O’Neil treasures relationships and championships
By Steve Williams
The total number of athletes who have been members of the teams Sean O’Neil has coached over the past 16 years at Knoxville Catholic High School is not readily known.
But you can be sure each one has been important to Coach O’Neil, whether they were a champion or not. In the long run, relationships have meant as much as championships, if not more, to O’Neil, the Fighting Irish’s successful cross country and track coach.
“The thing I have enjoyed most about coaching at Catholic is the relationships,” said O’Neil in an online interview. “I run into former runners and their parents all the time, and they all share fond memories and tell me how much their time running at Catholic meant to them. Being able to share those experiences that create lasting memories is really special.”
O’Neil has developed some of the nation’s top athletes by cultivating and nurturing the skills, abilities and overall performance of his runners, noted Pam Rhoads, Catholic’s Director of Marketing and Communications.
Sean has coached hundreds of others who have worked just as hard but didn’t make it to the top of the awards’ podium. But O’Neil knows they will be awarded in other ways.
“Winning is a lot of fun and it never gets old, but it’s definitely not everything,” said O’Neil. “I’ve been fortunate to coach some incredibly talented kids who have won a lot of big races, and I like to remind them that there are a lot of other runners out there who could train just like they do but would never be able to race like they do. A lot of the kids I coach will never run competitively after high school.
“The sport must provide something of value outside of winning or a lot of people are out there just wasting their time,” pointed out the Catholic coach. “Lessons like the value of hard work, persistence in the face of adversity, and the discipline to work towards lofty goals are just a few of the life skills that can be learned through sports, and those will be much more valuable to these athletes when they are adults than the medals they won.”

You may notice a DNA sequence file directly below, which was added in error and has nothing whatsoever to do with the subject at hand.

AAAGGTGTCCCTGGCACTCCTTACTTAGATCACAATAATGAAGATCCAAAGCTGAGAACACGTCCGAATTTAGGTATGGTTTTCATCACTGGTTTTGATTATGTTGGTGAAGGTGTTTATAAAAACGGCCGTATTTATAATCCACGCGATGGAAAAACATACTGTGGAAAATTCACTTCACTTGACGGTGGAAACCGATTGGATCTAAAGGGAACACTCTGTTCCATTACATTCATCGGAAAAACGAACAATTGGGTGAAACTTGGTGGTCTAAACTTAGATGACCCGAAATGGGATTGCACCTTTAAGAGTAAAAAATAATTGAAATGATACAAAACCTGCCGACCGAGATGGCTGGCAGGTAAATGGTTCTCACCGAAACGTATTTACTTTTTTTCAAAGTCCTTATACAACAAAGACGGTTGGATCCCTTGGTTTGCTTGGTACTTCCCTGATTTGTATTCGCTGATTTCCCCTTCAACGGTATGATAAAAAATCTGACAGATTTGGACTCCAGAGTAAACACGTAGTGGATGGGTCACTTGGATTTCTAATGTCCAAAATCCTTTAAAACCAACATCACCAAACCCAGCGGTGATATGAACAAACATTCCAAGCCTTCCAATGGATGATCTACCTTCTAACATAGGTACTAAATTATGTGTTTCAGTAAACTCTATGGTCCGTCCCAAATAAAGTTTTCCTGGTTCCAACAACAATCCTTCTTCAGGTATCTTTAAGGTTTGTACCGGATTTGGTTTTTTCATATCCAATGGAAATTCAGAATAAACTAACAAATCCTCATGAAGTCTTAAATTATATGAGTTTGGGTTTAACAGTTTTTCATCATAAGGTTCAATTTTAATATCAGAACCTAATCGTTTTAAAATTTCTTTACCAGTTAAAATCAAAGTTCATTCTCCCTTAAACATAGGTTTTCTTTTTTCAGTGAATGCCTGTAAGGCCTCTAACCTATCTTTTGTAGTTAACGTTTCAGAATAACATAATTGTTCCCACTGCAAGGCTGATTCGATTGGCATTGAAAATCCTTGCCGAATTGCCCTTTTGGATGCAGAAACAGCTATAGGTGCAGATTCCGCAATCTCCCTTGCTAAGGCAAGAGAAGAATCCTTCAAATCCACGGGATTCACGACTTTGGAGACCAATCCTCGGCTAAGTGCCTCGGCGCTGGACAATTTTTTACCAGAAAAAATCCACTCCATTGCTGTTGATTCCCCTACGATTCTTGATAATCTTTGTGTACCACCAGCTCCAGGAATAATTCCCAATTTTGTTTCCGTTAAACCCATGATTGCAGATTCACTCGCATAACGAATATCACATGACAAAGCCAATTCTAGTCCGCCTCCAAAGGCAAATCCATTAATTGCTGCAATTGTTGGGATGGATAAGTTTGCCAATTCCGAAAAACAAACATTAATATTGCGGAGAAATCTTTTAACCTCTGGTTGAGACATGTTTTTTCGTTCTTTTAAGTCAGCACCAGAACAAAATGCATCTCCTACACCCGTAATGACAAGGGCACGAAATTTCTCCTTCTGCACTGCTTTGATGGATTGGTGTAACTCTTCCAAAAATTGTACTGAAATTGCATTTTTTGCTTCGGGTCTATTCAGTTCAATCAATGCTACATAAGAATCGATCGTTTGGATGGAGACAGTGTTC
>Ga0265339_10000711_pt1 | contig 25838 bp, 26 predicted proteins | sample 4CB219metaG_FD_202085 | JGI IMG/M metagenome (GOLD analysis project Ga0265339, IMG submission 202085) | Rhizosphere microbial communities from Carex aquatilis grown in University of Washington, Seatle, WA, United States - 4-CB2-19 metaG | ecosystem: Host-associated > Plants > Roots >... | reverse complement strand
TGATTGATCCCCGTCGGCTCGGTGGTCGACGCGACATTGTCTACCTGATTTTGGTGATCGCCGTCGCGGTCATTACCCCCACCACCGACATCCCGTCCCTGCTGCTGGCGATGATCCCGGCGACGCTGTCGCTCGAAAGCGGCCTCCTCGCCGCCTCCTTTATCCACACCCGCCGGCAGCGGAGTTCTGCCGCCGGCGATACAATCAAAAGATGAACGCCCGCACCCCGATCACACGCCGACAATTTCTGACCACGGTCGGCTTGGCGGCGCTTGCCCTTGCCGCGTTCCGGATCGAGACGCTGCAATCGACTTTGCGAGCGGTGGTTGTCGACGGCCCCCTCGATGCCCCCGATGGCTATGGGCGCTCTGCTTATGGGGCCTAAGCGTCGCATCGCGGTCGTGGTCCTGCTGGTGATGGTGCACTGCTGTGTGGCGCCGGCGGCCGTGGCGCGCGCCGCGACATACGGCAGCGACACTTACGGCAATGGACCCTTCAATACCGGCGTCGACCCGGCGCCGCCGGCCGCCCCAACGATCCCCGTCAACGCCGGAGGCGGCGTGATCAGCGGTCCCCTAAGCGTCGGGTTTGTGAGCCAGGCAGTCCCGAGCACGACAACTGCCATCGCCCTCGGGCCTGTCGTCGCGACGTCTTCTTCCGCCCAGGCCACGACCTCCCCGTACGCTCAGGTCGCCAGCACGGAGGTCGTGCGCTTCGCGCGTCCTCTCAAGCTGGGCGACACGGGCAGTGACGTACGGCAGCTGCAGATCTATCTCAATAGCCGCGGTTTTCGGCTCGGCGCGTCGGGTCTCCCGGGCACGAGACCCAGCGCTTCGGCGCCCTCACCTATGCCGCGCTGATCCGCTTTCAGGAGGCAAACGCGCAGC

Each season begins with building trust
“If I want kids to listen to me, they need to trust me, and building trust takes time,” said Coach O’Neil. “So, we start small and get to know one another in our first few weeks of practice.
“We spend a lot of time teaching the runners all the supplemental routines that we do. We’re basically laying the foundation that we will build the rest of the season on. Every season is a long journey.”
Is cross country an individual sport?
“I guess I would say that ideally cross country is a group of individuals working collectively towards a common goal, so it’s a little of both,” answered O’Neil. “I think individuals are more likely to have amazing performances when they are running for something bigger than themselves.
“It can be lonely when you are isolated from your teammates during a race, but when you remember that they are out there suffering with you; it can give you the strength to do things that you didn’t think were possible. Those magical moments rarely happen without buying into the team concept.”
O’Neil admits he’s not a jack of all trades.
“I specialize in the distance events,” said the Catholic head coach. “I’ve had great runners in distances from 800 to 5K. We’ve got an amazing group of coaches who cover the other events, so I just try to stay out of their way.”
O’Neil loves what he does and says he has no plans to do anything different. “The challenge of trying to design just the right workout to get our athletes ready for a big race or figuring out what makes someone tick so I can help them unlock their potential never gets old. As long as that feels fresh and exciting, I’ll keep doing it.”
Sean said he wouldn’t consider an offer to coach on the college level. “Definitely not. I put a lot of time and effort into coaching, but I can still set boundaries and have time to spend with my family and be really involved in my kids’ lives. I don’t think I could do that as a college coach, and that’s something I’m not willing to give up.”
O’Neil currently teaches Environmental Science and Oceanography at Catholic. He has a BS in biology from UT-Chattanooga and a MS in Environmental Science from Antioch New England.
He grew up swimming, playing soccer, running cross country and track, and rowing. He was a lightweight rower in college and then spent years competing in triathlons and marathons.